In Lockdown … have a read of this about TikTok … what will happen to Childrens data?

Well derrr, you think … has the West and specifically Australia got a case of collective amnesia?

just because they want to buy what we dig up out of the ground

and we all of a sudden can buy cheap everything it seems to have wiped aside our common sense and intellectual fortitude

IS it that we have forgotten this is a TOTALITARIAN Regime that doesn’t have …

-an independent judicial system

-free and fair elections   

-democratic systems, human rights, the list goes on

AND we are expected to think they are all fine and dandy with a respect for the sovereignty and dignity of democratic nations …

You must be kidding! Grace Tobin writes for ABC 7.30 in ‘It’s time to talk about TikTok and what it’s doing with our kids’ data’

A picture of the tiktok logo, which looks like a musical note, with a silhouette of a person holding a phone.

PHOTO:  TikTok has built up a large number of social media users in a short space of time. (Reuters: Dado Ruvic

TikTok is under scrutiny in Australia for its ties to China, with some of the country’s top cyber and national security minds warning the app could potentially be used by Beijing authorities to influence and monitor millions of Australian users.

Key points:

  • There are concerns that Chinese-owned app TikTok could be used to monitor users
  • TikTok has 500 million users worldwide, mostly children and teens
  • MP Andrew Hastie says TikTok’s potential ties to the Chinese Government pose a security risk

The wildly popular app, which boasts half a billion users, is the first Chinese-owned social media platform to seriously crack the western world.

Fergus Ryan, an analyst at the Australian Strategic Policy Institute (ASPI), warned parents of young users not to be fooled by TikTok’s similarities to US-owned platforms like Facebook and Instagram.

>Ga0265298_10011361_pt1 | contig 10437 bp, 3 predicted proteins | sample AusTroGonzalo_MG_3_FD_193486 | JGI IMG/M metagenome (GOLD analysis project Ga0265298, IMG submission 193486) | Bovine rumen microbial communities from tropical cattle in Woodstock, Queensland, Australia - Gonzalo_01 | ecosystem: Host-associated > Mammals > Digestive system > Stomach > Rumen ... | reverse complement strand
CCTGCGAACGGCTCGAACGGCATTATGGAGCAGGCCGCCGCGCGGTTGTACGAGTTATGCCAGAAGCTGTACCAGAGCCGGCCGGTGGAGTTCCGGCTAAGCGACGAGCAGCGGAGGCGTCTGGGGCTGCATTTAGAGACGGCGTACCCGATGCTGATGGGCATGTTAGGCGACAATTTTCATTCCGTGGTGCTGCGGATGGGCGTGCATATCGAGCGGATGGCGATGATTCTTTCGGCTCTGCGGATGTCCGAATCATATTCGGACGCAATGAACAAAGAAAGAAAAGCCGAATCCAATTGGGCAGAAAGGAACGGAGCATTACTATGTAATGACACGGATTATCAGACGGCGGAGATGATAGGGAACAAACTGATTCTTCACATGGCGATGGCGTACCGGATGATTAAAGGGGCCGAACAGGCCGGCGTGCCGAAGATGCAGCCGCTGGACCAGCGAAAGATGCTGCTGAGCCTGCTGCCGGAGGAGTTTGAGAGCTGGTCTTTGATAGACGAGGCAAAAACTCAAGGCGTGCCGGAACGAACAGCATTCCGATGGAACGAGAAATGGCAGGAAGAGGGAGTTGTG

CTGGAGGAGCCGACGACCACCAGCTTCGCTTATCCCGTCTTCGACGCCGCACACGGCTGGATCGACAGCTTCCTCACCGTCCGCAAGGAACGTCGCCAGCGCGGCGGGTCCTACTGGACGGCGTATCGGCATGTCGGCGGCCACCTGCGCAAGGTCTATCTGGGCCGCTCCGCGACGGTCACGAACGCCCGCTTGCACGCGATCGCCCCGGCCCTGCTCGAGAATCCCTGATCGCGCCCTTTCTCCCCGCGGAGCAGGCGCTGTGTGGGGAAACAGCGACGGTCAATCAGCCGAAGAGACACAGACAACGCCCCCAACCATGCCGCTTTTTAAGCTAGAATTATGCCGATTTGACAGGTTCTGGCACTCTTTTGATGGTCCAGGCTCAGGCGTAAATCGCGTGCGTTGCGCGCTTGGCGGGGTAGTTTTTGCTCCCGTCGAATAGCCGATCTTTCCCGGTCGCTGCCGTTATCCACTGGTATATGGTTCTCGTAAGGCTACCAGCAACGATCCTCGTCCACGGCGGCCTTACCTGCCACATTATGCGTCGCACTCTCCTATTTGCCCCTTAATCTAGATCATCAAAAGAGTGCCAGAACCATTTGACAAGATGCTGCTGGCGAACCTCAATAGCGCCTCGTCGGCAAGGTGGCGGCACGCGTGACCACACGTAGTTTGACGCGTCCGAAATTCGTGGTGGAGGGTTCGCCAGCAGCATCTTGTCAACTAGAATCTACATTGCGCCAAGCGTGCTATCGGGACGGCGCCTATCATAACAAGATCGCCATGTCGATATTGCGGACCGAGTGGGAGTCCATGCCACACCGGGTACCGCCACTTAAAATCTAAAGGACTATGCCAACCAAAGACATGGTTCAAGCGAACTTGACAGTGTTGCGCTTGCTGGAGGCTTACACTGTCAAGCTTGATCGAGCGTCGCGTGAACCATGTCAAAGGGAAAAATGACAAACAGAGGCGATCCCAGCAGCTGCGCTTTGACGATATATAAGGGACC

“The amount of data that all these apps collect on their users is very concerning,” he told 7.30.

“But the key difference between Facebook and Instagram and TikTok is that there really isn’t much of a firewall between Chinese tech companies and the Chinese state.”

Head shot of Andrew Hastie wearing grey suit and dark tie, with circle of orange light on the wall behind him

PHOTO: Andrew Hastie is concerned that data from TikTok will allow the Chinese Government to influence future leaders. (ABC News)

Like most social media apps, TikTok collects a huge amount of personal information about its users by demanding access to their phone’s camera, microphone, contact list and location using GPS tracking.

-could TikTok be sharing private information with authorities in Beijing?

China’s National Intelligence Law of 2017 means the Chinese Government can compel businesses to share information with them

Mr Hastie raised these concerns:

-teenagers are our future political, economic, cultural and military leaders

.their information needs to be protected long term

-their data could be used for nefarious purposes

-Labor MP Tim Watts sounded the alarm over TikTok’s alleged censorship in December

-cyber-security experts confirm the concerns are legitimate; question where Australia’s data is ending up; and what it is being used for

FURTHER … there are …

Concerns around the extent of TikTok’s artificial intelligence capabilities, including facial recognition, may have contributed to a recent decision by the Australian Defence Force barring the app from use on work devices.

Mr Hastie is urging the ADF to go even further than banning TikTok; not just work phones or devices but personal devices because …

-espionage can be conducted on social media platforms

Fergus Ryan, an expert in Chinese social media has carried out a year-long study of TikTok and Chinese-owned WeChat. He has raised concerns that TikTok is removing content sensitive to China, and that our data could end up in Beijing!

Labor has proposed TikTok be scrutinised with the backing of the Government to examine the risk to our democracy from foreign interference through social media

The logo of TikTok application is seen on a screen.

PHOTO: Despite regulatory pushback, TikTok is opening offices around the world. (Reuters: Danish Siddiqui)

Mr Ryan said:

“They’re serious about the Australian market, and they really want to increase their business here,” Mr Ryan said.

TikTok had advertised for a number of roles within its Sydney office to establish relationships with policymakers, government authorities and advisors